PwC report: Infrastructure investments can lead Greek economy to growth

Infrastructure in Greece has been severely affected by the deep recession, according to the following PwC report:

The total value of infrastructure projects has decreased by c.77% between 2006 and 2016, while its share in Greek GDP has fallen by 2.6pps in the same period. The erosion of infrastructure investment from 2006 to 2016 resulted in a €62bln investment gap. Greece is ranked 26th among the EU countries in terms of quality of infrastructure, revealing also a quality gap.

Infrastructure investments, having an economic multiplier of around 1.8x, can boost demand of other sectors and lead Greek economy to growth.

Key findings:

  • Between 2014 and February 2017, 16 infrastructure projects were completed with a total investment of €2bln. Moreas Motorway was the largest project completed during that period (€ 1bln). The backlog of both in progress and planned infrastructure projects is estimated at around €21.4bln up to 2022 or c. € 3.6bln on an annual basis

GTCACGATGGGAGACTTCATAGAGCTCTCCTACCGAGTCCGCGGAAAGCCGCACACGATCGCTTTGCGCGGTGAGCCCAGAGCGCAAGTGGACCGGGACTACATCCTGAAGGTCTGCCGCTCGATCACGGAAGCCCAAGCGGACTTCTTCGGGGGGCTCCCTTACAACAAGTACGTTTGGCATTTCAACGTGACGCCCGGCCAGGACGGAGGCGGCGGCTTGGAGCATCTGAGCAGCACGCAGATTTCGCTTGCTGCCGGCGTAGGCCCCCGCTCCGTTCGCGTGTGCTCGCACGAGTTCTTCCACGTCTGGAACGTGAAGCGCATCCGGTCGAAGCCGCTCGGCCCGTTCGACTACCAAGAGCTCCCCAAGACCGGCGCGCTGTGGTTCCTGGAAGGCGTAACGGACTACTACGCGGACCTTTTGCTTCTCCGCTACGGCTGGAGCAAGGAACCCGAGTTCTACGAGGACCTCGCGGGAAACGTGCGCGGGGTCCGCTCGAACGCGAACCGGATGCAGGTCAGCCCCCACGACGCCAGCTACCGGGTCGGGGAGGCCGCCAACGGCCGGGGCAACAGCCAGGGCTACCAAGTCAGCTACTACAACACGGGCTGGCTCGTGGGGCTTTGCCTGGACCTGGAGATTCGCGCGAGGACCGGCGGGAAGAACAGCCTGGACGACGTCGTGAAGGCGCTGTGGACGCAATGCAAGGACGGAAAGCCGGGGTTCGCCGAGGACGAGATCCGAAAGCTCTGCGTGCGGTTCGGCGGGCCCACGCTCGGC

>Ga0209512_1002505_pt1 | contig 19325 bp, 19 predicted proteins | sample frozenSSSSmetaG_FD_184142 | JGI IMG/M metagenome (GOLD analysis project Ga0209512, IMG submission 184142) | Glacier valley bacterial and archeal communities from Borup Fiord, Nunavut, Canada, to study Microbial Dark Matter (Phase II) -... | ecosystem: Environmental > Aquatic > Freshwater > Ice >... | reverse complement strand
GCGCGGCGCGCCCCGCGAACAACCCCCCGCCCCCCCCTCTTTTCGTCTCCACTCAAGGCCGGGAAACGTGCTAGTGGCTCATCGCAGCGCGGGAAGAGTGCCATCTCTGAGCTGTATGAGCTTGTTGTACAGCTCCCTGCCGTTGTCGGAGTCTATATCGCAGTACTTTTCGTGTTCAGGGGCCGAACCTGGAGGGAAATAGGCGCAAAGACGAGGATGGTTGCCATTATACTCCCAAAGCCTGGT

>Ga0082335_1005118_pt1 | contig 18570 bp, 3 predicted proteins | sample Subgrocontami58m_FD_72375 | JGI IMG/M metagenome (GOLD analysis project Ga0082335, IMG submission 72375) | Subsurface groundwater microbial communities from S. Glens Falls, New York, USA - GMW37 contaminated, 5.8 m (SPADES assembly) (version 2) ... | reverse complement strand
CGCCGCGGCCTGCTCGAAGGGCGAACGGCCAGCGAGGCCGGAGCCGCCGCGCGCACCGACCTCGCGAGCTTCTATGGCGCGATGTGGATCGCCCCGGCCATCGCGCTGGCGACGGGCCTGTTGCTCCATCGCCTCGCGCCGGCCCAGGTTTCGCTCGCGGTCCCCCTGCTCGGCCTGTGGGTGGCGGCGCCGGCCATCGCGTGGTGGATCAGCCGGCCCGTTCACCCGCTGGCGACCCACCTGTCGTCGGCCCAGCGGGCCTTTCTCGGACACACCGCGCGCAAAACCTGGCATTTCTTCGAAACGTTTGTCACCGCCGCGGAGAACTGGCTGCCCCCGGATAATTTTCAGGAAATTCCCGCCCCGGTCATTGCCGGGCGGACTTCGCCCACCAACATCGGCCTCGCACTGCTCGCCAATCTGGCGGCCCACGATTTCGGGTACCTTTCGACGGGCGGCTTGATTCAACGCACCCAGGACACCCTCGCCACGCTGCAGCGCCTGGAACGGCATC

• From the 69 projects that will be delivered within the next five years, 34 refer to Motorways, Ports and Airports, 15 to Energy, 10 to Rail and 10 to Water Supply and 10 Waste Management
  • Most of the energy and rail projects are in progress, motorways are about to finish, while waste management and tourist product are still in primary development stage. Investments in tourism product upgrade (9%), as well as waste management and water supply investments (4%) are key for growth and upgrade of life quality
  • Key challenges in order to meet infrastructure financing needs are: high project costs, user-charges that are below project cost, limited public financing, barriers to private investment
  • It is vital to revitalise infrastructure project investment through the effective use of the NSRF (ESPA), the creation of incentives for private sector participation (concessions), as well as the gradual increase of state funding
  • PPPs and Project Bonds could provide a significantly higher private sector participation in infrastructure funding, adding a low risk element in institutional financiers’ portfolios, having as prerequisite the business environment improvement and lower levels of political uncertainty

Tornos News

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